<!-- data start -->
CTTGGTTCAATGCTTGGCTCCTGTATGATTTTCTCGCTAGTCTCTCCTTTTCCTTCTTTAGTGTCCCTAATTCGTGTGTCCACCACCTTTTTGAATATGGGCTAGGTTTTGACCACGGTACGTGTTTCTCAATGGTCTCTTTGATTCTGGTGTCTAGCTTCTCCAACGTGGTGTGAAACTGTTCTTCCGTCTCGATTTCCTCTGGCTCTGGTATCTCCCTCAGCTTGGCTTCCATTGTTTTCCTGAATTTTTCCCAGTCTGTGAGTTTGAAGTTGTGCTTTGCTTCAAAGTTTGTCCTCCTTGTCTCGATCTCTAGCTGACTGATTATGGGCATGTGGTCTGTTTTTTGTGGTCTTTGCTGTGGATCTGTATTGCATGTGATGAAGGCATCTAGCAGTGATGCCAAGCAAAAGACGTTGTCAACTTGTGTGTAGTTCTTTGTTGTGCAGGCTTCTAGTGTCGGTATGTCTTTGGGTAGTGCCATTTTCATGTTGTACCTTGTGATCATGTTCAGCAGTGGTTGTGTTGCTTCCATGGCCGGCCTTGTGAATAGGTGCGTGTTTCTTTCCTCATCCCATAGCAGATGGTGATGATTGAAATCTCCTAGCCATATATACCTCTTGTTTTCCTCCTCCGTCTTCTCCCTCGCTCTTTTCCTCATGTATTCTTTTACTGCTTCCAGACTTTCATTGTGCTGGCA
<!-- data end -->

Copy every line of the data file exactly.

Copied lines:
CTTGGTTCAATGCTTGGCTCCTGTATGATTTTCTCGCTAGTCTCTCCTTTTCCTTCTTTAGTGTCCCTAATTCGTGTGTCCACCACCTTTTTGAATATGGGCTAGGTTTTGACCACGGTACGTGTTTCTCAATGGTCTCTTTGATTCTGGTGTCTAGCTTCTCCAACGTGGTGTGAAACTGTTCTTCCGTCTCGATTTCCTCTGGCTCTGGTATCTCCCTCAGCTTGGCTTCCATTGTTTTCCTGAATTTTTCCCAGTCTGTGAGTTTGAAGTTGTGCTTTGCTTCAAAGTTTGTCCTCCTTGTCTCGATCTCTAGCTGACTGATTATGGGCATGTGGTCTGTTTTTTGTGGTCTTTGCTGTGGATCTGTATTGCATGTGATGAAGGCATCTAGCAGTGATGCCAAGCAAAAGACGTTGTCAACTTGTGTGTAGTTCTTTGTTGTGCAGGCTTCTAGTGTCGGTATGTCTTTGGGTAGTGCCATTTTCATGTTGTACCTTGTGATCATGTTCAGCAGTGGTTGTGTTGCTTCCATGGCCGGCCTTGTGAATAGGTGCGTGTTTCTTTCCTCATCCCATAGCAGATGGTGATGATTGAAATCTCCTAGCCATATATACCTCTTGTTTTCCTCCTCCGTCTTCTCCCTCGCTCTTTTCCTCATGTATTCTTTTACTGCTTCCAGACTTTCATTGTGCTGGCA